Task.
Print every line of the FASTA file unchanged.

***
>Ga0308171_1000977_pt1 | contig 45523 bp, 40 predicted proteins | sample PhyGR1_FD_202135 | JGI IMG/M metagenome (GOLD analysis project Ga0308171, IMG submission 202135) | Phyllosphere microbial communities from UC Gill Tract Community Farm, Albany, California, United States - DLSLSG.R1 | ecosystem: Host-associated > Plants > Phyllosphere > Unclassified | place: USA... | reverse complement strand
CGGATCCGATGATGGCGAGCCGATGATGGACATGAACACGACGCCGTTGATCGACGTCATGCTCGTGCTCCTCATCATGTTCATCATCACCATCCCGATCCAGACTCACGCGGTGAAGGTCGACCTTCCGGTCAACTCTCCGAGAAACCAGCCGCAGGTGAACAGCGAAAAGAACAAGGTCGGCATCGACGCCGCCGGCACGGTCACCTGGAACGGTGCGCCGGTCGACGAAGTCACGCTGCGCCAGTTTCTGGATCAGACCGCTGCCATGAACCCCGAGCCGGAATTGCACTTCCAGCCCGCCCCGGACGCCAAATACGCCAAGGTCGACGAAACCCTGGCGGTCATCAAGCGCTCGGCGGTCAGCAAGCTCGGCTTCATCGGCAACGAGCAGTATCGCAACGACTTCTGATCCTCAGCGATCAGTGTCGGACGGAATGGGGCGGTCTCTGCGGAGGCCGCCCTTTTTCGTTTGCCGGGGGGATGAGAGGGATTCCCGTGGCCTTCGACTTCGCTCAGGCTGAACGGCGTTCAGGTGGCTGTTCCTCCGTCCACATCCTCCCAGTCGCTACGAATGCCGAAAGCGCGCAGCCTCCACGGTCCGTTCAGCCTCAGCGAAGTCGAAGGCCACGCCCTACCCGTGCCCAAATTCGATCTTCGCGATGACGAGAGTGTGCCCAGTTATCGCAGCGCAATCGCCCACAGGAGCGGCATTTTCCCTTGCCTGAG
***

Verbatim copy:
>Ga0308171_1000977_pt1 | contig 45523 bp, 40 predicted proteins | sample PhyGR1_FD_202135 | JGI IMG/M metagenome (GOLD analysis project Ga0308171, IMG submission 202135) | Phyllosphere microbial communities from UC Gill Tract Community Farm, Albany, California, United States - DLSLSG.R1 | ecosystem: Host-associated > Plants > Phyllosphere > Unclassified | place: USA... | reverse complement strand
CGGATCCGATGATGGCGAGCCGATGATGGACATGAACACGACGCCGTTGATCGACGTCATGCTCGTGCTCCTCATCATGTTCATCATCACCATCCCGATCCAGACTCACGCGGTGAAGGTCGACCTTCCGGTCAACTCTCCGAGAAACCAGCCGCAGGTGAACAGCGAAAAGAACAAGGTCGGCATCGACGCCGCCGGCACGGTCACCTGGAACGGTGCGCCGGTCGACGAAGTCACGCTGCGCCAGTTTCTGGATCAGACCGCTGCCATGAACCCCGAGCCGGAATTGCACTTCCAGCCCGCCCCGGACGCCAAATACGCCAAGGTCGACGAAACCCTGGCGGTCATCAAGCGCTCGGCGGTCAGCAAGCTCGGCTTCATCGGCAACGAGCAGTATCGCAACGACTTCTGATCCTCAGCGATCAGTGTCGGACGGAATGGGGCGGTCTCTGCGGAGGCCGCCCTTTTTCGTTTGCCGGGGGGATGAGAGGGATTCCCGTGGCCTTCGACTTCGCTCAGGCTGAACGGCGTTCAGGTGGCTGTTCCTCCGTCCACATCCTCCCAGTCGCTACGAATGCCGAAAGCGCGCAGCCTCCACGGTCCGTTCAGCCTCAGCGAAGTCGAAGGCCACGCCCTACCCGTGCCCAAATTCGATCTTCGCGATGACGAGAGTGTGCCCAGTTATCGCAGCGCAATCGCCCACAGGAGCGGCATTTTCCCTTGCCTGAG